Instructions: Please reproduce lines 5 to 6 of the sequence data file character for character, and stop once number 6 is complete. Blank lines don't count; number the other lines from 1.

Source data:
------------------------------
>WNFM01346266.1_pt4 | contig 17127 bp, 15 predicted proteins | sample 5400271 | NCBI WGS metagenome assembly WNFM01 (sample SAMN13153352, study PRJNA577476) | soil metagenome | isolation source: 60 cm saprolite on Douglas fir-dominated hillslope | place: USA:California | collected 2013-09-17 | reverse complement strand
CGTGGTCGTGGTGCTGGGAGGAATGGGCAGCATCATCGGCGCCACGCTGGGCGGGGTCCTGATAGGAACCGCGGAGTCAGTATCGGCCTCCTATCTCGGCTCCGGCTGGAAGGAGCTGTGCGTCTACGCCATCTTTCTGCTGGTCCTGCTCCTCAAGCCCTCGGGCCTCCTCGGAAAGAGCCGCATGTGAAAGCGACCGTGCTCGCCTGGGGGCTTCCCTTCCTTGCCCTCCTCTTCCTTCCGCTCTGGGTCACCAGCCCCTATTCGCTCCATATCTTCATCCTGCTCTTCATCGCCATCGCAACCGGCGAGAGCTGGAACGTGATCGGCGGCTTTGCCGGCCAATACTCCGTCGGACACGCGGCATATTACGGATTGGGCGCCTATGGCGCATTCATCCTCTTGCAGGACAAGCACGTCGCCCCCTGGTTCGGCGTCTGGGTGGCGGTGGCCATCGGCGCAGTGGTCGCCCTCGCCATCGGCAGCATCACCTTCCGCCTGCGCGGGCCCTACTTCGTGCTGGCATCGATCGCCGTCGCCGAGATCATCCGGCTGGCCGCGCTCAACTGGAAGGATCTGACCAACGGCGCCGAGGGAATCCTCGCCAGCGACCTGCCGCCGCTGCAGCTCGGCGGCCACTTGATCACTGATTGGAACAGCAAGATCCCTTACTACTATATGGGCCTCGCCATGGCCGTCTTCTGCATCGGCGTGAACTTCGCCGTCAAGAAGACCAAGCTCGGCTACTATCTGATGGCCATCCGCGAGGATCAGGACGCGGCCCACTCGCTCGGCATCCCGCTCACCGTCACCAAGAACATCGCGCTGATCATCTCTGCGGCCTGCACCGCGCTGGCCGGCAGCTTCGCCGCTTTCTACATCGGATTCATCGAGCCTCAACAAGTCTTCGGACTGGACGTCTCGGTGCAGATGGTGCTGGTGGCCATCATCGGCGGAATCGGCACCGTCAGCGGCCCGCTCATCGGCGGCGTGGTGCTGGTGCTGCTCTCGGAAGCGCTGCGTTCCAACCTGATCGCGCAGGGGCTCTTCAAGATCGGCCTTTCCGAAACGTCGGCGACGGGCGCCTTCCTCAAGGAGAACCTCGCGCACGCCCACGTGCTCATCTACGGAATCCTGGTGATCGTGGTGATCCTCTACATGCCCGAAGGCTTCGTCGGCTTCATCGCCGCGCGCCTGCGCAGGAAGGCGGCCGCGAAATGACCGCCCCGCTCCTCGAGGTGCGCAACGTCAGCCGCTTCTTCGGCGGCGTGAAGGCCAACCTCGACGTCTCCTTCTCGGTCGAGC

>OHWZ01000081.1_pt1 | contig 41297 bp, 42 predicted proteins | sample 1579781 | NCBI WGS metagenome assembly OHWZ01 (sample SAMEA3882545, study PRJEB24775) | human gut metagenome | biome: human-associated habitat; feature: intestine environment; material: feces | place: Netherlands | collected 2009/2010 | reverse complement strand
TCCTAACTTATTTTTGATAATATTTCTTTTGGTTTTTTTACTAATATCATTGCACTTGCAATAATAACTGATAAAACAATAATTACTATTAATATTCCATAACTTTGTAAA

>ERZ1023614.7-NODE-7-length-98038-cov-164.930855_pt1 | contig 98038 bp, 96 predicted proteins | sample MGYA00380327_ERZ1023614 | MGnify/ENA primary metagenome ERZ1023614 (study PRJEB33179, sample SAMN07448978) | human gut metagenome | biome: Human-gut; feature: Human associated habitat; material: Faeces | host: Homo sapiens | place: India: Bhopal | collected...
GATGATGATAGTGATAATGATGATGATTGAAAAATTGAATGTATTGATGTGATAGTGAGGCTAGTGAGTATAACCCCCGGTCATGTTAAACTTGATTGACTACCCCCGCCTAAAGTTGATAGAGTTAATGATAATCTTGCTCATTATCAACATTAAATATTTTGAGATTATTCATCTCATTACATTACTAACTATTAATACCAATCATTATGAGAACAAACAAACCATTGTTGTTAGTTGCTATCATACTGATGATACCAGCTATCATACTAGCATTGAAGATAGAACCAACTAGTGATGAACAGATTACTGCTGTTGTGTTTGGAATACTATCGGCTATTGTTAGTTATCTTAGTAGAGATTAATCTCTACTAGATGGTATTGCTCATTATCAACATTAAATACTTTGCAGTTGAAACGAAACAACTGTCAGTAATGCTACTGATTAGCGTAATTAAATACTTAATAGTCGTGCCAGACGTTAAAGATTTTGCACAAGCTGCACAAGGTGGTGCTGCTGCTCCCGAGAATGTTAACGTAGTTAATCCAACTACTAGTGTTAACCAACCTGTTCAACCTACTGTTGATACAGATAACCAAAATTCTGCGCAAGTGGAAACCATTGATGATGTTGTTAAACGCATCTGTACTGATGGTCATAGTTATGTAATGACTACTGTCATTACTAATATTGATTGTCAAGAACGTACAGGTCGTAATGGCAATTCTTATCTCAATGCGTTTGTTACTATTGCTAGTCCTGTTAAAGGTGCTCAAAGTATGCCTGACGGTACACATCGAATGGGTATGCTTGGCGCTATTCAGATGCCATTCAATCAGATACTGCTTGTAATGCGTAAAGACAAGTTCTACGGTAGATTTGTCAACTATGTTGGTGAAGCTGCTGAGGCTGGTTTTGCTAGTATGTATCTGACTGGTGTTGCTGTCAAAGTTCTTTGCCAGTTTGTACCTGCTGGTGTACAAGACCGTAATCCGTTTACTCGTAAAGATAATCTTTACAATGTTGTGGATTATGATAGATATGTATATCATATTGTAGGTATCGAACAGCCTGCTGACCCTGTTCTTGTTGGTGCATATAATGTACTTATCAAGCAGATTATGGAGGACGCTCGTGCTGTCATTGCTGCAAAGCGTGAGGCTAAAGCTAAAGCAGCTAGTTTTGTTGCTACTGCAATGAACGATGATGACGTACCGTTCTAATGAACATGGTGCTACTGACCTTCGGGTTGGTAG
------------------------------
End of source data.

>ERZ1023614.7-NODE-7-length-98038-cov-164.930855_pt1 | contig 98038 bp, 96 predicted proteins | sample MGYA00380327_ERZ1023614 | MGnify/ENA primary metagenome ERZ1023614 (study PRJEB33179, sample SAMN07448978) | human gut metagenome | biome: Human-gut; feature: Human associated habitat; material: Faeces | host: Homo sapiens | place: India: Bhopal | collected...
GATGATGATAGTGATAATGATGATGATTGAAAAATTGAATGTATTGATGTGATAGTGAGGCTAGTGAGTATAACCCCCGGTCATGTTAAACTTGATTGACTACCCCCGCCTAAAGTTGATAGAGTTAATGATAATCTTGCTCATTATCAACATTAAATATTTTGAGATTATTCATCTCATTACATTACTAACTATTAATACCAATCATTATGAGAACAAACAAACCATTGTTGTTAGTTGCTATCATACTGATGATACCAGCTATCATACTAGCATTGAAGATAGAACCAACTAGTGATGAACAGATTACTGCTGTTGTGTTTGGAATACTATCGGCTATTGTTAGTTATCTTAGTAGAGATTAATCTCTACTAGATGGTATTGCTCATTATCAACATTAAATACTTTGCAGTTGAAACGAAACAACTGTCAGTAATGCTACTGATTAGCGTAATTAAATACTTAATAGTCGTGCCAGACGTTAAAGATTTTGCACAAGCTGCACAAGGTGGTGCTGCTGCTCCCGAGAATGTTAACGTAGTTAATCCAACTACTAGTGTTAACCAACCTGTTCAACCTACTGTTGATACAGATAACCAAAATTCTGCGCAAGTGGAAACCATTGATGATGTTGTTAAACGCATCTGTACTGATGGTCATAGTTATGTAATGACTACTGTCATTACTAATATTGATTGTCAAGAACGTACAGGTCGTAATGGCAATTCTTATCTCAATGCGTTTGTTACTATTGCTAGTCCTGTTAAAGGTGCTCAAAGTATGCCTGACGGTACACATCGAATGGGTATGCTTGGCGCTATTCAGATGCCATTCAATCAGATACTGCTTGTAATGCGTAAAGACAAGTTCTACGGTAGATTTGTCAACTATGTTGGTGAAGCTGCTGAGGCTGGTTTTGCTAGTATGTATCTGACTGGTGTTGCTGTCAAAGTTCTTTGCCAGTTTGTACCTGCTGGTGTACAAGACCGTAATCCGTTTACTCGTAAAGATAATCTTTACAATGTTGTGGATTATGATAGATATGTATATCATATTGTAGGTATCGAACAGCCTGCTGACCCTGTTCTTGTTGGTGCATATAATGTACTTATCAAGCAGATTATGGAGGACGCTCGTGCTGTCATTGCTGCAAAGCGTGAGGCTAAAGCTAAAGCAGCTAGTTTTGTTGCTACTGCAATGAACGATGATGACGTACCGTTCTAATGAACATGGTGCTACTGACCTTCGGGTTGGTAG